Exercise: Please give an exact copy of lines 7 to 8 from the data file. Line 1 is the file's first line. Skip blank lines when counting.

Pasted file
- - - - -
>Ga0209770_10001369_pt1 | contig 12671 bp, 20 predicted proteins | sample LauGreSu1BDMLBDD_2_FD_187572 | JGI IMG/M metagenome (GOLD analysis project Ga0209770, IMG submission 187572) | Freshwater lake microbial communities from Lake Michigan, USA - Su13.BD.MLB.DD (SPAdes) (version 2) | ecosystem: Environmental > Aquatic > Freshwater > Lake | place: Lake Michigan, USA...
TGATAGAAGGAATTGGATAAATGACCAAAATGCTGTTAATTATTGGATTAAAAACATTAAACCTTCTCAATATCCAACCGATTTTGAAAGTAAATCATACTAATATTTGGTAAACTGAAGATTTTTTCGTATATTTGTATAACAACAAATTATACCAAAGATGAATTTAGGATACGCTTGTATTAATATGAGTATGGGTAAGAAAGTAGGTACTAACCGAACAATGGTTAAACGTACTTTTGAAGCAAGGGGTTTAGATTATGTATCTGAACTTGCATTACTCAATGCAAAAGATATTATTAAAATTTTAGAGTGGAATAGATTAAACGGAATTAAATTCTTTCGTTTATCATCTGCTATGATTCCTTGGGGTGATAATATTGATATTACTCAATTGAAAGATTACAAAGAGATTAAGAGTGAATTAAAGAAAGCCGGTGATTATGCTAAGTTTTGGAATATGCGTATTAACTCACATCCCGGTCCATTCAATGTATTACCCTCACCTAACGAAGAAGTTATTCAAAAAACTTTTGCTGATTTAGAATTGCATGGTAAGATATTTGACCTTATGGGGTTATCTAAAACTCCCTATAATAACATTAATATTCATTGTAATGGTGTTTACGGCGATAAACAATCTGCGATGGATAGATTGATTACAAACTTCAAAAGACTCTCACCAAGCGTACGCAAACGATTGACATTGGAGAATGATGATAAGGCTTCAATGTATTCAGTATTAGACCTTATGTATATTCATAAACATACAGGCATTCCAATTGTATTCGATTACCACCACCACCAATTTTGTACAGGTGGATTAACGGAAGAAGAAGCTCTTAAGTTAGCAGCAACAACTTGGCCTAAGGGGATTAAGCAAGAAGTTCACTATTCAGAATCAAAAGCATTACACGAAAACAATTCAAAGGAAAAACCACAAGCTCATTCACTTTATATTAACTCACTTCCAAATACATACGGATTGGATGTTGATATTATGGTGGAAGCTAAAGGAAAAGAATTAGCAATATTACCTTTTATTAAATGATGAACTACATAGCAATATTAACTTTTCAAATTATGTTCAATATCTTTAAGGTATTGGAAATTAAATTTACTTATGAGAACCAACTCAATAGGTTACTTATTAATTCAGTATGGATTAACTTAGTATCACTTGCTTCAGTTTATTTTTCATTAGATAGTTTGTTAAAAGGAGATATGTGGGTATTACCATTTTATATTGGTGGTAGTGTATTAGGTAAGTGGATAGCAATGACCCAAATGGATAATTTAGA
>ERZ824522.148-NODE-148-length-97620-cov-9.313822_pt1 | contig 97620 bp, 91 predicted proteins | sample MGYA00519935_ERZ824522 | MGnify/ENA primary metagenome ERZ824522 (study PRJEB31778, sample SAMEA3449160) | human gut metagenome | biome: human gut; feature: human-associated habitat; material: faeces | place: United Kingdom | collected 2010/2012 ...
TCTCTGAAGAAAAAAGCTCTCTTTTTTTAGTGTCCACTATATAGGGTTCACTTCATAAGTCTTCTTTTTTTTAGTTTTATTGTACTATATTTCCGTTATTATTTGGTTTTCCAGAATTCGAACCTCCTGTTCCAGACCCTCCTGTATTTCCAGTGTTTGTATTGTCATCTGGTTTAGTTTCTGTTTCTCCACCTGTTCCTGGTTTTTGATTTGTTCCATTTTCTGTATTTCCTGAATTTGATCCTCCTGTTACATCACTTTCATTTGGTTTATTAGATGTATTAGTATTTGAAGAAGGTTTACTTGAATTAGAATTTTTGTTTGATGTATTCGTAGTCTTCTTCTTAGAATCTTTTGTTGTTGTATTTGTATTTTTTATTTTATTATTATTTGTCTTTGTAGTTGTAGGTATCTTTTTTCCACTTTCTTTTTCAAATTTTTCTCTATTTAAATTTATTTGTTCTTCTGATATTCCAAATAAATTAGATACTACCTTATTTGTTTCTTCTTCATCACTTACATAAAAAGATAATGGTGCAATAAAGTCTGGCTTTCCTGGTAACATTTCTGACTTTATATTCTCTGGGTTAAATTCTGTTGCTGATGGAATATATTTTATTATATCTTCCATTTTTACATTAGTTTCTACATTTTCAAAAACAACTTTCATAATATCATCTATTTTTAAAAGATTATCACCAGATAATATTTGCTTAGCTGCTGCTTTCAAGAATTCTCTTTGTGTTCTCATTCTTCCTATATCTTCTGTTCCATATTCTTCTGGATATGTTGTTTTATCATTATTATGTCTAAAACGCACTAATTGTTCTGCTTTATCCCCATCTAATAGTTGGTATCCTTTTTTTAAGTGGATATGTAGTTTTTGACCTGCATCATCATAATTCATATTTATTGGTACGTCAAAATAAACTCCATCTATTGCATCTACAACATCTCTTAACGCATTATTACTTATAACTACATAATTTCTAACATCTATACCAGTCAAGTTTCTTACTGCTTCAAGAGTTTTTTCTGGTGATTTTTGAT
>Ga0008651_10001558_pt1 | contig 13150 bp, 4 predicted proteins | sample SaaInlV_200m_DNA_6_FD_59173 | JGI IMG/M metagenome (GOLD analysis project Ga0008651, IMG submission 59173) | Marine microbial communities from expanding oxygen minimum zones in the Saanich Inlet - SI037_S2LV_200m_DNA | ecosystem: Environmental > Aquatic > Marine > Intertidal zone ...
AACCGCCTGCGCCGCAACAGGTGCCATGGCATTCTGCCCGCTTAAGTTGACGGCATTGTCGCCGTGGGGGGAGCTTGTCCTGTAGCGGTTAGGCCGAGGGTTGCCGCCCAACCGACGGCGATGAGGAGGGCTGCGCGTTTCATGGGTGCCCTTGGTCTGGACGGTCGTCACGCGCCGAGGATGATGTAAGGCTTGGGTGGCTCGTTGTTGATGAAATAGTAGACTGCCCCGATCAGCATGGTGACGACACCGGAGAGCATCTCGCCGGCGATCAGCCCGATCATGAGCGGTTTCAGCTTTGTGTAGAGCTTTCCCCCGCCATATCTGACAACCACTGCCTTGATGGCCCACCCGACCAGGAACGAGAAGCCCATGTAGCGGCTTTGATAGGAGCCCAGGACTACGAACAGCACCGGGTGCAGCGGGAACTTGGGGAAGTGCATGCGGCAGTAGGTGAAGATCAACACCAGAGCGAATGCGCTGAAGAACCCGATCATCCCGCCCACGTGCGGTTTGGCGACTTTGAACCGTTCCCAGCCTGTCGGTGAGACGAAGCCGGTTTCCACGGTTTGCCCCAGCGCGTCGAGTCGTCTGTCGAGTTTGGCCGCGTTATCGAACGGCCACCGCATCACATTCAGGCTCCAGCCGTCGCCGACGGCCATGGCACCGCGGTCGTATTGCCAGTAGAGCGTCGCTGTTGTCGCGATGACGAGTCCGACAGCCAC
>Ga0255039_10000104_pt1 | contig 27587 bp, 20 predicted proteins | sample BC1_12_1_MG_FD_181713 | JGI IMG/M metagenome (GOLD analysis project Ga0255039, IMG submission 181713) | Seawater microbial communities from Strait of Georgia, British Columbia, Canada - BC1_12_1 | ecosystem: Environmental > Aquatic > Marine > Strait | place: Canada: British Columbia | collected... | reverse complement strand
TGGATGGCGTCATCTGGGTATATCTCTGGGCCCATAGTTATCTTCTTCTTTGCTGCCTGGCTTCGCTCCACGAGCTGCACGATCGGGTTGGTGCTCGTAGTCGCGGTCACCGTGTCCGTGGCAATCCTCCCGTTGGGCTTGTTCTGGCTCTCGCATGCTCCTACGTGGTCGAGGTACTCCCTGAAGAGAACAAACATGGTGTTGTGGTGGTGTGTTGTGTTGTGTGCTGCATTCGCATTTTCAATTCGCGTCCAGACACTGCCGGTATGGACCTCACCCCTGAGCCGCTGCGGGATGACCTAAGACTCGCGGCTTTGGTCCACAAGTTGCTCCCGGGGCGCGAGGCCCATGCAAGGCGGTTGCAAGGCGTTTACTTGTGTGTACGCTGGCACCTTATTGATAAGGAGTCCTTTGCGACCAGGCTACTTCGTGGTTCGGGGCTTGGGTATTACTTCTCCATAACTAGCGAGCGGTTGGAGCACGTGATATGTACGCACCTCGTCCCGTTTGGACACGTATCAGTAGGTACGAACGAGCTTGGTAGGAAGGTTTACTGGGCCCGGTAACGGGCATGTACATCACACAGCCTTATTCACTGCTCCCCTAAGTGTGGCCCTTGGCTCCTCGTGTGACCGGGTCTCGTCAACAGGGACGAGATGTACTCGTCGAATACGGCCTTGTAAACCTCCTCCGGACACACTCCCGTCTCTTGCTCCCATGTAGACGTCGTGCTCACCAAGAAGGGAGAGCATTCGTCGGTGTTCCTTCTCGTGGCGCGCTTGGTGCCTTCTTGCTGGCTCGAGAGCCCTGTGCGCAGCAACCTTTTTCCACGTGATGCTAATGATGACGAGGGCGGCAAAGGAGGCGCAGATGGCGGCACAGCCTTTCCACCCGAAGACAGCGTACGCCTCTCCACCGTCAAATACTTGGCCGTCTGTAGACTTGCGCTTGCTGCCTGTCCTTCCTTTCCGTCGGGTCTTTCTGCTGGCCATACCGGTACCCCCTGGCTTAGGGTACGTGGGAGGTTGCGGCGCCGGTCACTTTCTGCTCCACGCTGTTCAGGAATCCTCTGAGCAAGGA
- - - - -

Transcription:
>Ga0255039_10000104_pt1 | contig 27587 bp, 20 predicted proteins | sample BC1_12_1_MG_FD_181713 | JGI IMG/M metagenome (GOLD analysis project Ga0255039, IMG submission 181713) | Seawater microbial communities from Strait of Georgia, British Columbia, Canada - BC1_12_1 | ecosystem: Environmental > Aquatic > Marine > Strait | place: Canada: British Columbia | collected... | reverse complement strand
TGGATGGCGTCATCTGGGTATATCTCTGGGCCCATAGTTATCTTCTTCTTTGCTGCCTGGCTTCGCTCCACGAGCTGCACGATCGGGTTGGTGCTCGTAGTCGCGGTCACCGTGTCCGTGGCAATCCTCCCGTTGGGCTTGTTCTGGCTCTCGCATGCTCCTACGTGGTCGAGGTACTCCCTGAAGAGAACAAACATGGTGTTGTGGTGGTGTGTTGTGTTGTGTGCTGCATTCGCATTTTCAATTCGCGTCCAGACACTGCCGGTATGGACCTCACCCCTGAGCCGCTGCGGGATGACCTAAGACTCGCGGCTTTGGTCCACAAGTTGCTCCCGGGGCGCGAGGCCCATGCAAGGCGGTTGCAAGGCGTTTACTTGTGTGTACGCTGGCACCTTATTGATAAGGAGTCCTTTGCGACCAGGCTACTTCGTGGTTCGGGGCTTGGGTATTACTTCTCCATAACTAGCGAGCGGTTGGAGCACGTGATATGTACGCACCTCGTCCCGTTTGGACACGTATCAGTAGGTACGAACGAGCTTGGTAGGAAGGTTTACTGGGCCCGGTAACGGGCATGTACATCACACAGCCTTATTCACTGCTCCCCTAAGTGTGGCCCTTGGCTCCTCGTGTGACCGGGTCTCGTCAACAGGGACGAGATGTACTCGTCGAATACGGCCTTGTAAACCTCCTCCGGACACACTCCCGTCTCTTGCTCCCATGTAGACGTCGTGCTCACCAAGAAGGGAGAGCATTCGTCGGTGTTCCTTCTCGTGGCGCGCTTGGTGCCTTCTTGCTGGCTCGAGAGCCCTGTGCGCAGCAACCTTTTTCCACGTGATGCTAATGATGACGAGGGCGGCAAAGGAGGCGCAGATGGCGGCACAGCCTTTCCACCCGAAGACAGCGTACGCCTCTCCACCGTCAAATACTTGGCCGTCTGTAGACTTGCGCTTGCTGCCTGTCCTTCCTTTCCGTCGGGTCTTTCTGCTGGCCATACCGGTACCCCCTGGCTTAGGGTACGTGGGAGGTTGCGGCGCCGGTCACTTTCTGCTCCACGCTGTTCAGGAATCCTCTGAGCAAGGA